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Bureau of Military Intelligence in the Chancellorsville Campaign

Descriptive Note:

Technical Report

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US Army Command and General Staff College Fort Leavenworth United States

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This military historical study investigates the effectiveness of the Bureau of Military Information during the Chancellorsville Campaign. The thesis examines the all-source information provided to the Federal army commander during the planning and operational phases of the battle, while scrutinizing the accuracy, timeliness, and relevance of the intelligence collected by this organization. The effectiveness of Colonel Sharpes bureau is also analyzed by the modern intelligence doctrine standards of Intelligence Preparation of the Battlefield. This paper highlights the history of early Civil War intelligence efforts in the east and west, and the organization of General Hookers secret service after he took command of the Army of the Potomac. The Battle of Chancellorsville served as the bureaus first test in supporting the Union war effort, and this project studies the information collected by the staff section from mid-February to early May 1863. The analysis of the measures of effectiveness from this period indicates the Bureau of Military Information proved its worth to the Union army. The lessons learned from this staff section were not reinstated until the United States Army established a professional Military Intelligence Corps decades after the Civil War. The bureau established a framework for future intelligence organizations, beginning with the Chancellorsville Campaign.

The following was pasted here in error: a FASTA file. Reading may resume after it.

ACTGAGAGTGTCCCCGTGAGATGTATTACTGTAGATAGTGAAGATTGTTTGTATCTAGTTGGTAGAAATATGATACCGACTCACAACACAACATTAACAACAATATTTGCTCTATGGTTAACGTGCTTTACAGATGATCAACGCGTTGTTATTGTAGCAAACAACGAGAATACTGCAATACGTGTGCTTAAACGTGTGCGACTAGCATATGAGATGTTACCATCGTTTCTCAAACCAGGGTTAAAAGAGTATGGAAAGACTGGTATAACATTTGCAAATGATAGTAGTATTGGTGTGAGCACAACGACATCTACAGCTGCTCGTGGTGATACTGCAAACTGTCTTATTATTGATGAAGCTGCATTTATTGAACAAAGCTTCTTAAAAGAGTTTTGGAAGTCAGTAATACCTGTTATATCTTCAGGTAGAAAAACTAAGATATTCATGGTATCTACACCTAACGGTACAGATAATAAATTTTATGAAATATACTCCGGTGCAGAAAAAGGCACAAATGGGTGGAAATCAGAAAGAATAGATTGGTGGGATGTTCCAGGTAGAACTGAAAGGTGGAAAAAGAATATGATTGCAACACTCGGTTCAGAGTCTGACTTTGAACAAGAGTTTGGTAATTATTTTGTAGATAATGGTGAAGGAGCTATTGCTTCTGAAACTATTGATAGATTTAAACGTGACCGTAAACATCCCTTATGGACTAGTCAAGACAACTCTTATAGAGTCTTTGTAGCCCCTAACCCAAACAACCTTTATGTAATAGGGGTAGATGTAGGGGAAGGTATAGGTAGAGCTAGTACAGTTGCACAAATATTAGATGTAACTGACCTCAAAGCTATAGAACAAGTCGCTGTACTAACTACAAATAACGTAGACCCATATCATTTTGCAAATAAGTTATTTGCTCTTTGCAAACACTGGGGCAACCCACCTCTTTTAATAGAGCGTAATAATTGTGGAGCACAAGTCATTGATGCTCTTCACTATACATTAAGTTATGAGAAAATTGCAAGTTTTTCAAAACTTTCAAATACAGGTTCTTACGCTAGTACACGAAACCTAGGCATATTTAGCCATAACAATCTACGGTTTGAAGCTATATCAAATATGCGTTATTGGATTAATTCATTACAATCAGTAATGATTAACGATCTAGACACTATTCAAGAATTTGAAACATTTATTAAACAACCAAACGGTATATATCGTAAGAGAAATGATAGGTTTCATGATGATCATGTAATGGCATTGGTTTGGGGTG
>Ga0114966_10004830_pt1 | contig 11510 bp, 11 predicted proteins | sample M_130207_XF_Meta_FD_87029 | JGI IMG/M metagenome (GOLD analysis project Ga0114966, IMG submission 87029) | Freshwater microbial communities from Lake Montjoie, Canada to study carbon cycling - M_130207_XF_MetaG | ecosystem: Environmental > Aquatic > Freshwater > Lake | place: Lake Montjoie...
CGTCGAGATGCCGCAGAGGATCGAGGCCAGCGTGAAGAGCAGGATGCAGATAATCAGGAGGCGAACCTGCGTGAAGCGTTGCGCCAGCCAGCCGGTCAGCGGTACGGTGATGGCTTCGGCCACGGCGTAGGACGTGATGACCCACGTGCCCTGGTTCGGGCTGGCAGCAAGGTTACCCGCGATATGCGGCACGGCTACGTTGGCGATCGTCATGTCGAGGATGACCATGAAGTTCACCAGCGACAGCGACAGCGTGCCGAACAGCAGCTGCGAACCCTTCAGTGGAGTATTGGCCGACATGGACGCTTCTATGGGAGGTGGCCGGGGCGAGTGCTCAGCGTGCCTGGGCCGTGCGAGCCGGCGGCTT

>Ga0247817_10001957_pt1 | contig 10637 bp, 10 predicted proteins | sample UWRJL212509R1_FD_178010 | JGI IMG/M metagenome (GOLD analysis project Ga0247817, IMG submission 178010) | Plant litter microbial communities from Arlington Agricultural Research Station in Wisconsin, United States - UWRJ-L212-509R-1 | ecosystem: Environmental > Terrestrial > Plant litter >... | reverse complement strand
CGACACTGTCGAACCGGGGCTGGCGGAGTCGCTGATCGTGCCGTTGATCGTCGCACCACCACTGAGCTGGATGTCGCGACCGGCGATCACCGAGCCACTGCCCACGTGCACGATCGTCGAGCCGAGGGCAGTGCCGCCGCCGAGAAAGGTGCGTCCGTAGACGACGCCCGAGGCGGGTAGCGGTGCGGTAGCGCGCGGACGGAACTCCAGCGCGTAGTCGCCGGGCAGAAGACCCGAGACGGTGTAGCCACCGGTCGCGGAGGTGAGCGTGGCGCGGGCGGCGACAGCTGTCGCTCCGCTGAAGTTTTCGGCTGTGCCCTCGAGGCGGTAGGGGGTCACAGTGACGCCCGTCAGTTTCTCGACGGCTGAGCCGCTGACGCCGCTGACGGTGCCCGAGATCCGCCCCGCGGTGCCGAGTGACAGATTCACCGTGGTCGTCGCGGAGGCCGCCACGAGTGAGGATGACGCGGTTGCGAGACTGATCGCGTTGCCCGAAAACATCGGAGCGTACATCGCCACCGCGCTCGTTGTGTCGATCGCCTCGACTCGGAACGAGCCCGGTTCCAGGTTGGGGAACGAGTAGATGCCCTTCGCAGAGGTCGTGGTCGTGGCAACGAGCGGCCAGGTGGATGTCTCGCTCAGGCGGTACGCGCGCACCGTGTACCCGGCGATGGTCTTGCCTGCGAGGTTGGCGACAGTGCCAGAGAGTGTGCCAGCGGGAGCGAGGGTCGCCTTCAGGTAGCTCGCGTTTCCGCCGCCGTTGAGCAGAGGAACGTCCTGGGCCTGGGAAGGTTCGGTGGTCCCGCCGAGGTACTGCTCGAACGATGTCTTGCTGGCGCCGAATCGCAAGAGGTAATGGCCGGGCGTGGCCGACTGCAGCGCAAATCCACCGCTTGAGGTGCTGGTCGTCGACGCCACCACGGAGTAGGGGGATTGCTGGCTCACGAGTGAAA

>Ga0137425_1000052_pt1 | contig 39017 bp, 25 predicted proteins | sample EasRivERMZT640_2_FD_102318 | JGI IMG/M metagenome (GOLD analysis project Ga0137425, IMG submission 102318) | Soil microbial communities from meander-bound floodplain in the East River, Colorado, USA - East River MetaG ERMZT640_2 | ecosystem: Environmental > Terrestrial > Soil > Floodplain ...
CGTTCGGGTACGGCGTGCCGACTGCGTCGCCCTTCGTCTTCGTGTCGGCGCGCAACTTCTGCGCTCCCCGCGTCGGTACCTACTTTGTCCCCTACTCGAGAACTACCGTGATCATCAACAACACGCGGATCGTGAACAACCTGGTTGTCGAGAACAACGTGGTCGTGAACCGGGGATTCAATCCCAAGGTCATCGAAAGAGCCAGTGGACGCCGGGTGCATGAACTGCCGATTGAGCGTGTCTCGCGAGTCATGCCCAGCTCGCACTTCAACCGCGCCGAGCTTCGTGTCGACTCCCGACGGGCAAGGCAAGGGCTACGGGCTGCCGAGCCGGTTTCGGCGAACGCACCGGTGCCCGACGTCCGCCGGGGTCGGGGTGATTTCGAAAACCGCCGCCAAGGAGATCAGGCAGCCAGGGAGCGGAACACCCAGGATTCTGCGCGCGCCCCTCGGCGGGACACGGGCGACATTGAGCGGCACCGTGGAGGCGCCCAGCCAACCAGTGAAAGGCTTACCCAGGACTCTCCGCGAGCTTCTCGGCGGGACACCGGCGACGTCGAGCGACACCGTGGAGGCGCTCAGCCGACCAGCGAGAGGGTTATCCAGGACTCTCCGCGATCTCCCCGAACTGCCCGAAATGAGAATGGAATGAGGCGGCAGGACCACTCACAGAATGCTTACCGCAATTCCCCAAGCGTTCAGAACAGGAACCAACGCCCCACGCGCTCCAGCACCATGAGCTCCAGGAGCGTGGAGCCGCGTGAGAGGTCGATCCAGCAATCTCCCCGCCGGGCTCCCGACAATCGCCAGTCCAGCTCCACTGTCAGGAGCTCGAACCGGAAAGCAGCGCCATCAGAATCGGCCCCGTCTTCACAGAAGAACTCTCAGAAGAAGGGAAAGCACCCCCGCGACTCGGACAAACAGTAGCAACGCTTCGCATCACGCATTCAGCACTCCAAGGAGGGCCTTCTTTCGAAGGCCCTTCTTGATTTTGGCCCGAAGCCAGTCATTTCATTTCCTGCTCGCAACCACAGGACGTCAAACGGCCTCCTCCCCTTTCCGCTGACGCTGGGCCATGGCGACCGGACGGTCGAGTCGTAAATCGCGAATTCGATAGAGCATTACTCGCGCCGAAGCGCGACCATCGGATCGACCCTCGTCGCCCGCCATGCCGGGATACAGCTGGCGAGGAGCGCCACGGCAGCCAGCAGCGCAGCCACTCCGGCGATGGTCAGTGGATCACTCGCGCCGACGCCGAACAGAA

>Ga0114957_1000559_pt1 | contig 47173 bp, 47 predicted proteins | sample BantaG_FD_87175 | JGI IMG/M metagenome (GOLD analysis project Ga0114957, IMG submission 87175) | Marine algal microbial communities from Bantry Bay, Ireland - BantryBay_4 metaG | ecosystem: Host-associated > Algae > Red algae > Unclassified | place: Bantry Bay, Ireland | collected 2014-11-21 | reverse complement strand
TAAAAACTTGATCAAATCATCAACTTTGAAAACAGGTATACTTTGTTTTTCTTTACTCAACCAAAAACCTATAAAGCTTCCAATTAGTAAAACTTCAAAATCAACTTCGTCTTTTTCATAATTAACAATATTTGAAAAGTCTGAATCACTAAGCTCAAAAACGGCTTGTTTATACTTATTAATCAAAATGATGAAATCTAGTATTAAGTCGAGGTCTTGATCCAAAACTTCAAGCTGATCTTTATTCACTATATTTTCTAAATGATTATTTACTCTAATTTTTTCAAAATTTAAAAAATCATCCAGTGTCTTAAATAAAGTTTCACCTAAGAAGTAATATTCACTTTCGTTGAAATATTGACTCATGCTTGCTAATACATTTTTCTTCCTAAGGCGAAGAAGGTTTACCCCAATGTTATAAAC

Subject Categories:

  • Humanities and History
  • Military Operations, Strategy and Tactics

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